Back to stripped-down basics with Nick Cave and his long-term visual collaborator Andrew Dominik 

This Much I Know To Be True

Source: Bad Seed Ltd

‘This Much I Know To Be True’

Dir: Andrew Dominik. UK. 2021. 105 mins

A personal tragedy – the accidental death of his son Arthur in 2015 – prevented Nick Cave from promoting and performing his 2016 album ’Skeleton Tree’. Instead, the work was presented to the public through One More Time With Feeling, an intimate documentary directed by friend and long-term collaborator Andrew Dominik. Five years later and another tragedy, this time a global one in the form of the pandemic, has prevented Cave from performing live, so once again, he connects with his audience through a collaboration with Dominik. This Much I Know To Be True combines immersive footage of a studio session in which songs from two albums, 2019’s ’Ghosteen’ and 2021’s ’Carnage’, are performed, with interviews and intimacies, and a deeper insight into the rich creative partnership between Cave and fellow Bad Seed Warren Ellis. It’s simply executed but undeniably powerful in its lean, stripped back elegance.

A fitting backdrop for Cave’s particular brand of undead chic

An indication of the success of a documentary portrait of an artist and their art is whether the audience extends beyond fans and into those who were hitherto indifferent to the subject’s creative output. With its focus on performed music, this film will definitely appeal predominantly to existing fans, but the quiet wisdom and empathetic reach of Nick Cave the man, is something which may have a broad and profound resonance. Each insight into Cave outside his musical output – his philosophy on personal identity, his slightly bonkers venture into satanic ceramics – deepens the appreciation of his music. Anyone who wasn’t a Cave fan at the start of the film will likely be one by the end. In an ideal world, there might have been more time in the picture dedicated to Ellis, whose jangling, disruptive, slightly feral energy harmonises so brilliantly with Cave’s more contemplative approach, but perhaps that’s for another movie. (That’s assuming audience appetites for Nick Cave films aren’t finally sated after Dominik’s two films, the performance picture Idiot Prayer and Iain Forsyth and Jane Pollard’s 20,000 Days On Earth.)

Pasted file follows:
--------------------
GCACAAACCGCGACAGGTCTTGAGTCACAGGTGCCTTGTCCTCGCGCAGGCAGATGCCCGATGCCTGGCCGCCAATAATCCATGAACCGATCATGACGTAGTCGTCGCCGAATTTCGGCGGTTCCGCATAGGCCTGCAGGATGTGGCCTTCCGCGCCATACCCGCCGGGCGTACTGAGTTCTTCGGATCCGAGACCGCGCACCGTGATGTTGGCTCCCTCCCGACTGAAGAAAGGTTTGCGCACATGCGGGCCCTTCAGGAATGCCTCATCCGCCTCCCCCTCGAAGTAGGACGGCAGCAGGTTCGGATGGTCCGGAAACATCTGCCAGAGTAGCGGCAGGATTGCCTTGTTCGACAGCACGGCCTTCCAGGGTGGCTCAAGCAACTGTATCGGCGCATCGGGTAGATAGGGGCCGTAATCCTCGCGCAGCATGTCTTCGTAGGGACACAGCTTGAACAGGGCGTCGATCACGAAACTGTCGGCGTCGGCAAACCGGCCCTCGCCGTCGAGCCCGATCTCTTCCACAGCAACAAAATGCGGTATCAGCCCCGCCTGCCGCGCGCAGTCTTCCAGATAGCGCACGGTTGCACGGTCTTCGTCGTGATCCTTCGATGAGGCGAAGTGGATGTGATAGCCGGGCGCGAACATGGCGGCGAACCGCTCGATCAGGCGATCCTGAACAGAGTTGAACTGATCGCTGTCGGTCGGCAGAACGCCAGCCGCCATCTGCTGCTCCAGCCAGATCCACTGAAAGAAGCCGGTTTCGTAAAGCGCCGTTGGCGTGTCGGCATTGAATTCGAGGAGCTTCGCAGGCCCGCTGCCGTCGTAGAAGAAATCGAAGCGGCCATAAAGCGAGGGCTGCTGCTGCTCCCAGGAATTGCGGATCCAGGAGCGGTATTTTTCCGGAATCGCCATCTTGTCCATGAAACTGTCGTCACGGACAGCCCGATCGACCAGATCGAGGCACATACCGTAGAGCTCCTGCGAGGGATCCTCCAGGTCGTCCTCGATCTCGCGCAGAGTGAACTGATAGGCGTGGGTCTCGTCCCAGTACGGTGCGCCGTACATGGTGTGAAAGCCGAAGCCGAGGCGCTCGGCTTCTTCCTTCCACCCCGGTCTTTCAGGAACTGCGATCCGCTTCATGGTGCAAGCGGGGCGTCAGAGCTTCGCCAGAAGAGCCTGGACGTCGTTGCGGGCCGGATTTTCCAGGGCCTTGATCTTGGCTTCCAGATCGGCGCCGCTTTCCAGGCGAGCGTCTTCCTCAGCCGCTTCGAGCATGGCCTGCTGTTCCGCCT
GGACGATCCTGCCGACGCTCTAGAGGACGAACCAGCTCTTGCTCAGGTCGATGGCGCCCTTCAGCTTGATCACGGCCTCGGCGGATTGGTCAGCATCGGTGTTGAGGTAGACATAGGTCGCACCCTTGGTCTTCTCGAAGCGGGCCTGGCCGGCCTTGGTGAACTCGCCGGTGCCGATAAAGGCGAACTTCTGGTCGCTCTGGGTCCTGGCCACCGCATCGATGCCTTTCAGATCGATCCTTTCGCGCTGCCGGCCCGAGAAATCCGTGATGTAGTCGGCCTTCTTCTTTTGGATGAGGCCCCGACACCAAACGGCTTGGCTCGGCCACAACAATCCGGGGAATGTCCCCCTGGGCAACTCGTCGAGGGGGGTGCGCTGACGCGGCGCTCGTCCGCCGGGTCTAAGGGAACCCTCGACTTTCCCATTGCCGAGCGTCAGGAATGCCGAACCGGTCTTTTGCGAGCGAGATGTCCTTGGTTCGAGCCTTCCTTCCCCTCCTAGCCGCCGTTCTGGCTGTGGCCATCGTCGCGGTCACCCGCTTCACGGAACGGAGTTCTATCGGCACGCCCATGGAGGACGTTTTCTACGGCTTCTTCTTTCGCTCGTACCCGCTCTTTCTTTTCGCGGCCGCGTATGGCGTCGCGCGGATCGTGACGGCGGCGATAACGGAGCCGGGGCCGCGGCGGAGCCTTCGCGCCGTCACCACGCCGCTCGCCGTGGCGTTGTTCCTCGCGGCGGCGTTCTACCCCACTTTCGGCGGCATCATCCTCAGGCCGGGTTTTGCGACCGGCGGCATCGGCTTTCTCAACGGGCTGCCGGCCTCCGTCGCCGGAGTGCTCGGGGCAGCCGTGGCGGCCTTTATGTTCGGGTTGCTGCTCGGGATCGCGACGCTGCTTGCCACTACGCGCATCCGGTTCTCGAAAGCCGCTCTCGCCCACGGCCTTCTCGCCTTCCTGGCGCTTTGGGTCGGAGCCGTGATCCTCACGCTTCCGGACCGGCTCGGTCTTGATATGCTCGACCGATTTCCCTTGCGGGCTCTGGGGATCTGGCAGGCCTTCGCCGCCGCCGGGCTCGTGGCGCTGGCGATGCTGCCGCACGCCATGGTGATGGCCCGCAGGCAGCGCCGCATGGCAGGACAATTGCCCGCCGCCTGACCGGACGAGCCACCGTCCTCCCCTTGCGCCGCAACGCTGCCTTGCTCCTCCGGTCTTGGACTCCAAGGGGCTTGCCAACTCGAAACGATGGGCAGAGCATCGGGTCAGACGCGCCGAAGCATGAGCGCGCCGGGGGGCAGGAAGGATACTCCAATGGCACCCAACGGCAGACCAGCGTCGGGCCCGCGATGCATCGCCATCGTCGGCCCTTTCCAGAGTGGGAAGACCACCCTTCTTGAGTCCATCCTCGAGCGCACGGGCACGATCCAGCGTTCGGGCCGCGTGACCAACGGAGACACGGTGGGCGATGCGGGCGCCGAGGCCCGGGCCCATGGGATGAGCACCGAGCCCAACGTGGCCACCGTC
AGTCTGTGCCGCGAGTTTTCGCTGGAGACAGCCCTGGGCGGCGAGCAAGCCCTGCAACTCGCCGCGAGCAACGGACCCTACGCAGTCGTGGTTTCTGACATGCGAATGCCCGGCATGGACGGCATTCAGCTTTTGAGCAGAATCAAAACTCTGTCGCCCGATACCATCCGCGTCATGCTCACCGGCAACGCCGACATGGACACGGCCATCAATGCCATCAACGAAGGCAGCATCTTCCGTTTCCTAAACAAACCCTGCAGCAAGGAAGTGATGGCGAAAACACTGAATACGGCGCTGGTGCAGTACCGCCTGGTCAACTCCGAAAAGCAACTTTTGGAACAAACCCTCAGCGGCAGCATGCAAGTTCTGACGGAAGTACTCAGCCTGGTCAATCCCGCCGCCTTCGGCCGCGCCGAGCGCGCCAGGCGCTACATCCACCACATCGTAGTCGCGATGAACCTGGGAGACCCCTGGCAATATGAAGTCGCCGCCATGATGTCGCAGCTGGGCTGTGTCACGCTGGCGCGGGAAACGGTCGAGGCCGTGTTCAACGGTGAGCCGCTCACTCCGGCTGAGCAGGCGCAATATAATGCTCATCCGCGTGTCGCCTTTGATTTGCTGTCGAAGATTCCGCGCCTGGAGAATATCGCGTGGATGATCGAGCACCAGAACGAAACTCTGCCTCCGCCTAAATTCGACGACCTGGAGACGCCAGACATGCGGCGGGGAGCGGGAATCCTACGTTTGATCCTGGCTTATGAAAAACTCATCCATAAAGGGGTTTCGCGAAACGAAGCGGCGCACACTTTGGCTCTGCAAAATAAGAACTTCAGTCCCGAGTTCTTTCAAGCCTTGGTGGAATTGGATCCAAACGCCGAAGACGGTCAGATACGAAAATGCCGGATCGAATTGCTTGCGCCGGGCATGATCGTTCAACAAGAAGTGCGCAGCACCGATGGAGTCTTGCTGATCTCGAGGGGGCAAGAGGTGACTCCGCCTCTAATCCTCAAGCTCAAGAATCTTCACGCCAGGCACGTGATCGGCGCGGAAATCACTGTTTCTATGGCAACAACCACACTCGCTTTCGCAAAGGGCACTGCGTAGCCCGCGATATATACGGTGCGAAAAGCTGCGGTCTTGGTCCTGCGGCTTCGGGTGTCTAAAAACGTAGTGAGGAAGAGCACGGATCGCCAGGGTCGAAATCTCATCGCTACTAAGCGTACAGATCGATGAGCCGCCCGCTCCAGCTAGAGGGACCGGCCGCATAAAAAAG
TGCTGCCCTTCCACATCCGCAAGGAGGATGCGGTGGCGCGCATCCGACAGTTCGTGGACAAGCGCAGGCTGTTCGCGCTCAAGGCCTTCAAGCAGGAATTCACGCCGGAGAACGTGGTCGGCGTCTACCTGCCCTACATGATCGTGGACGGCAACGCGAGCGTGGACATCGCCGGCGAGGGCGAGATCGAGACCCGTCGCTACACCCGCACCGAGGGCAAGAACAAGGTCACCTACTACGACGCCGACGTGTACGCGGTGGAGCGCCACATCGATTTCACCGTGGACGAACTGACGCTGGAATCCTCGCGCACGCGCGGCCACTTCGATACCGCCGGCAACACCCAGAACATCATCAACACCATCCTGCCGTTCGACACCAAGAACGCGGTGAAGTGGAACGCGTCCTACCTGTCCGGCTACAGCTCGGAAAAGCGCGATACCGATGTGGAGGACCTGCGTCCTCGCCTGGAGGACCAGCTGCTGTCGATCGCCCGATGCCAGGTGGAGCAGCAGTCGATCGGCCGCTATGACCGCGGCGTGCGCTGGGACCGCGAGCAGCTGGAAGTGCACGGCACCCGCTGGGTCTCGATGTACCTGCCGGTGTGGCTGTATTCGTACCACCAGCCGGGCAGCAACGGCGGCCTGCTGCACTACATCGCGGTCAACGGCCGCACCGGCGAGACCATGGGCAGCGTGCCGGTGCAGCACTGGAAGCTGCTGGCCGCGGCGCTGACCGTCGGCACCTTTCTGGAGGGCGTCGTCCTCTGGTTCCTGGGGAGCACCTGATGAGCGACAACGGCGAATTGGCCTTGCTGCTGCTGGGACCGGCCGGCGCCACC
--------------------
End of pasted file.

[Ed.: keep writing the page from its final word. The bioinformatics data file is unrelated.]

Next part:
Filmed in London and Brighton in 2021, the vast majority of the film takes place in what looks like some kind of semi derelict ecclesiastical building. The hazy, crepuscular light in this crypt-like cavernous space is a fitting backdrop for Cave’s particular brand of undead chic. The core of the performers – Cave, Ellis and a trio of backing singers; sometimes a drummer – is grouped in the centre of the room, within a circular dolly track. And the camera, manned by Robbie Ryan, loops around the performance. A lighting rig, set up around the walls pinpoints the musicians with spotlights, and laces the space with a mesh of interwoven beams. At times, the group is swelled by strings. But for the most part, there’s a stripped back simplicity to it all which trains our focus onto the essentials – Cave’s lyrics, the lovely, mournful melodic quality of the music.

The creative bond between Cave and Ellis is central to the film, but another collaboration, with a physically frail but indomitable Marianne Faithful, provides a pivotal moment and an insight into the way the music is created. Cave dismisses the process at one point as “just snippets in an ocean of bullshit”, but even to the untutored ear, it sounds as though some kind of sorcery is at work, shaping a song out of fragments of Faithful’s throaty poetry reading.

Production company: Bad Seed Ltd & Uncommon Creative Studio

International sales: 

Producers: Isaac Hoff, Bethany Clayton, Amy James

Cinematography: Robbie Ryan

Editing: Matthew C Hart

Music: Nick Cave

Featuring: Nick Cave, Warren Ellis, Marianne Faithfull, Wendi Rose, Janet Ramus, T Jae Cole, Eloisa-Fleur Thom, Alessandro Ruisi, Luba Tunnicliffe, Max Ruisi